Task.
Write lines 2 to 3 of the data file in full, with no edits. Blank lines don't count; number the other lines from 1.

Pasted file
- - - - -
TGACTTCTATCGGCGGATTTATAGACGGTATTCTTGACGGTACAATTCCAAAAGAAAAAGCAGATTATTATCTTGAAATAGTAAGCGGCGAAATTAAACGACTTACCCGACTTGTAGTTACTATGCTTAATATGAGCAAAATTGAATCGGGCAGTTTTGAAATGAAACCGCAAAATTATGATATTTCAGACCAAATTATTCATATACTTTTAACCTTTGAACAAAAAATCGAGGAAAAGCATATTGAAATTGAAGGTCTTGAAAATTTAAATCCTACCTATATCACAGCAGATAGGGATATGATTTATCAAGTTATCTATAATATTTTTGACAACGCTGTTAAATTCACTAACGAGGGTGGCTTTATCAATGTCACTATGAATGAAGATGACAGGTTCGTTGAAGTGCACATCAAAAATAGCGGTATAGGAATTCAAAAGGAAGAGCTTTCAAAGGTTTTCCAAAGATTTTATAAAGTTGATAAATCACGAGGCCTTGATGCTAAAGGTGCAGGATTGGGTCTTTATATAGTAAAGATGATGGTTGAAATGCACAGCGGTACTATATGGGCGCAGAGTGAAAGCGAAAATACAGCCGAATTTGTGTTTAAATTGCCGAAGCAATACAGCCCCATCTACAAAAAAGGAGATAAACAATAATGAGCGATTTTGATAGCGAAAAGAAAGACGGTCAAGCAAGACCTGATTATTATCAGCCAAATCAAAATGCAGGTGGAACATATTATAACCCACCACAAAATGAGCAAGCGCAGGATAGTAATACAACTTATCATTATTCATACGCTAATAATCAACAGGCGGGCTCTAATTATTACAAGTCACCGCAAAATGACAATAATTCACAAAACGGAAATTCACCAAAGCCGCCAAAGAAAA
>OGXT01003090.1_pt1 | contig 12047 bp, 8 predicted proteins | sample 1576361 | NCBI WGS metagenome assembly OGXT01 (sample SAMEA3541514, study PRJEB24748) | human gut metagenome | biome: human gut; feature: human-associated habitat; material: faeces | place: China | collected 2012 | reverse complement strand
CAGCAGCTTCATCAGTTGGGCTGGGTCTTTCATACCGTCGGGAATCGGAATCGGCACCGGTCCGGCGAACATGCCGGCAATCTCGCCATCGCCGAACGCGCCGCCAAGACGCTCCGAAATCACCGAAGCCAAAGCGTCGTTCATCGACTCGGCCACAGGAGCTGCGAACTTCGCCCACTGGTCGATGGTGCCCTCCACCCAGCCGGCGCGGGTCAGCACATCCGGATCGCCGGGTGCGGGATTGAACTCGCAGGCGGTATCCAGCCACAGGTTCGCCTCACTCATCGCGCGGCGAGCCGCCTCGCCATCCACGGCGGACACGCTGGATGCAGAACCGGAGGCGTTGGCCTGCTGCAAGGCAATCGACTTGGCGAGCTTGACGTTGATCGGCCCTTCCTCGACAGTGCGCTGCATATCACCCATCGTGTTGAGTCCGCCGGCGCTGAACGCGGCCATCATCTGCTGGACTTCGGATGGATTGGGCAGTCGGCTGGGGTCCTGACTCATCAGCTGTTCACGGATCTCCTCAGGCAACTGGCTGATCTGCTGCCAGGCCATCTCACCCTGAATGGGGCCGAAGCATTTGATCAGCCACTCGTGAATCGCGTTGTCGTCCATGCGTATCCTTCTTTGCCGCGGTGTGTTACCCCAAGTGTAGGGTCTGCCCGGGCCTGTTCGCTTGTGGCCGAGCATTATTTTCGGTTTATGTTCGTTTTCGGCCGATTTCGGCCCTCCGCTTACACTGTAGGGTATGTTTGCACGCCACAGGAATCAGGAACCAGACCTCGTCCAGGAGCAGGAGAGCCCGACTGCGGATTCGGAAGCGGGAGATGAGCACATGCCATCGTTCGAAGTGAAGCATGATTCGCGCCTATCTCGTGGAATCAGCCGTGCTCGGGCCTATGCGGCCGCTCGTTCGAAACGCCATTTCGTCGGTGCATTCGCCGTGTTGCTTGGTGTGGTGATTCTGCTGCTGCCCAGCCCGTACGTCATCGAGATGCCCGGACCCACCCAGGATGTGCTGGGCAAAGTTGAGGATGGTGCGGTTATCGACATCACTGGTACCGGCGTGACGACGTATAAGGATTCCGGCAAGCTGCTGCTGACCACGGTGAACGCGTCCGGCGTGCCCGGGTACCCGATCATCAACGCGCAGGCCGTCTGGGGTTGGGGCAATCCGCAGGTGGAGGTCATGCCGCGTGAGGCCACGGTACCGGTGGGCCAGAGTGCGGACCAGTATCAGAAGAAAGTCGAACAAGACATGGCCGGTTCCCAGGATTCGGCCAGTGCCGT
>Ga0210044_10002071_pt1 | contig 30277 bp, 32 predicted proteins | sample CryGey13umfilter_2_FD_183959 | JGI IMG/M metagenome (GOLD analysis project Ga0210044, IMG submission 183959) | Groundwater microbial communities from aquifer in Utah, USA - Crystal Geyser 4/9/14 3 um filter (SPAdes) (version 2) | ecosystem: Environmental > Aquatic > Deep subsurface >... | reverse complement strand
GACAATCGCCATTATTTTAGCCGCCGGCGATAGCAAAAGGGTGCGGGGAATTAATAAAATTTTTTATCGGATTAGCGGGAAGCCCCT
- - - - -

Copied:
>OGXT01003090.1_pt1 | contig 12047 bp, 8 predicted proteins | sample 1576361 | NCBI WGS metagenome assembly OGXT01 (sample SAMEA3541514, study PRJEB24748) | human gut metagenome | biome: human gut; feature: human-associated habitat; material: faeces | place: China | collected 2012 | reverse complement strand
CAGCAGCTTCATCAGTTGGGCTGGGTCTTTCATACCGTCGGGAATCGGAATCGGCACCGGTCCGGCGAACATGCCGGCAATCTCGCCATCGCCGAACGCGCCGCCAAGACGCTCCGAAATCACCGAAGCCAAAGCGTCGTTCATCGACTCGGCCACAGGAGCTGCGAACTTCGCCCACTGGTCGATGGTGCCCTCCACCCAGCCGGCGCGGGTCAGCACATCCGGATCGCCGGGTGCGGGATTGAACTCGCAGGCGGTATCCAGCCACAGGTTCGCCTCACTCATCGCGCGGCGAGCCGCCTCGCCATCCACGGCGGACACGCTGGATGCAGAACCGGAGGCGTTGGCCTGCTGCAAGGCAATCGACTTGGCGAGCTTGACGTTGATCGGCCCTTCCTCGACAGTGCGCTGCATATCACCCATCGTGTTGAGTCCGCCGGCGCTGAACGCGGCCATCATCTGCTGGACTTCGGATGGATTGGGCAGTCGGCTGGGGTCCTGACTCATCAGCTGTTCACGGATCTCCTCAGGCAACTGGCTGATCTGCTGCCAGGCCATCTCACCCTGAATGGGGCCGAAGCATTTGATCAGCCACTCGTGAATCGCGTTGTCGTCCATGCGTATCCTTCTTTGCCGCGGTGTGTTACCCCAAGTGTAGGGTCTGCCCGGGCCTGTTCGCTTGTGGCCGAGCATTATTTTCGGTTTATGTTCGTTTTCGGCCGATTTCGGCCCTCCGCTTACACTGTAGGGTATGTTTGCACGCCACAGGAATCAGGAACCAGACCTCGTCCAGGAGCAGGAGAGCCCGACTGCGGATTCGGAAGCGGGAGATGAGCACATGCCATCGTTCGAAGTGAAGCATGATTCGCGCCTATCTCGTGGAATCAGCCGTGCTCGGGCCTATGCGGCCGCTCGTTCGAAACGCCATTTCGTCGGTGCATTCGCCGTGTTGCTTGGTGTGGTGATTCTGCTGCTGCCCAGCCCGTACGTCATCGAGATGCCCGGACCCACCCAGGATGTGCTGGGCAAAGTTGAGGATGGTGCGGTTATCGACATCACTGGTACCGGCGTGACGACGTATAAGGATTCCGGCAAGCTGCTGCTGACCACGGTGAACGCGTCCGGCGTGCCCGGGTACCCGATCATCAACGCGCAGGCCGTCTGGGGTTGGGGCAATCCGCAGGTGGAGGTCATGCCGCGTGAGGCCACGGTACCGGTGGGCCAGAGTGCGGACCAGTATCAGAAGAAAGTCGAACAAGACATGGCCGGTTCCCAGGATTCGGCCAGTGCCGT